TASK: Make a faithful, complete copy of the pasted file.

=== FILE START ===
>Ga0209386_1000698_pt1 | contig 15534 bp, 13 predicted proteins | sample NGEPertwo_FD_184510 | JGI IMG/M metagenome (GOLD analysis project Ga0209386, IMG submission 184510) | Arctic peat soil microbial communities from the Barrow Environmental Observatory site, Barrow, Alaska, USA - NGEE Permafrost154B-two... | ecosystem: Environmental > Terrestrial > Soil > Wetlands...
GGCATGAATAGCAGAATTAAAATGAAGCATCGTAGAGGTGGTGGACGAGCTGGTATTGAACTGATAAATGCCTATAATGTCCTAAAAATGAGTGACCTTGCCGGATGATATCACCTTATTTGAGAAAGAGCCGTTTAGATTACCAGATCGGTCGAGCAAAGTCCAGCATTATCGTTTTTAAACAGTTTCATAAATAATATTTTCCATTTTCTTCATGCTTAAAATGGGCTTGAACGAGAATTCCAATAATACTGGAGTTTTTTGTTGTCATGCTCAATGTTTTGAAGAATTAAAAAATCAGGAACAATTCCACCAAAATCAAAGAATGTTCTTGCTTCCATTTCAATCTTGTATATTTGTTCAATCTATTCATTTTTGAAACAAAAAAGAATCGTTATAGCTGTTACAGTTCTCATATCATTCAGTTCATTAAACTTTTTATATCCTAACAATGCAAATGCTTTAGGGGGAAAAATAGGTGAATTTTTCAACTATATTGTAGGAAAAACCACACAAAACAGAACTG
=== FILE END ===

>Ga0209386_1000698_pt1 | contig 15534 bp, 13 predicted proteins | sample NGEPertwo_FD_184510 | JGI IMG/M metagenome (GOLD analysis project Ga0209386, IMG submission 184510) | Arctic peat soil microbial communities from the Barrow Environmental Observatory site, Barrow, Alaska, USA - NGEE Permafrost154B-two... | ecosystem: Environmental > Terrestrial > Soil > Wetlands...
GGCATGAATAGCAGAATTAAAATGAAGCATCGTAGAGGTGGTGGACGAGCTGGTATTGAACTGATAAATGCCTATAATGTCCTAAAAATGAGTGACCTTGCCGGATGATATCACCTTATTTGAGAAAGAGCCGTTTAGATTACCAGATCGGTCGAGCAAAGTCCAGCATTATCGTTTTTAAACAGTTTCATAAATAATATTTTCCATTTTCTTCATGCTTAAAATGGGCTTGAACGAGAATTCCAATAATACTGGAGTTTTTTGTTGTCATGCTCAATGTTTTGAAGAATTAAAAAATCAGGAACAATTCCACCAAAATCAAAGAATGTTCTTGCTTCCATTTCAATCTTGTATATTTGTTCAATCTATTCATTTTTGAAACAAAAAAGAATCGTTATAGCTGTTACAGTTCTCATATCATTCAGTTCATTAAACTTTTTATATCCTAACAATGCAAATGCTTTAGGGGGAAAAATAGGTGAATTTTTCAACTATATTGTAGGAAAAACCACACAAAACAGAACTG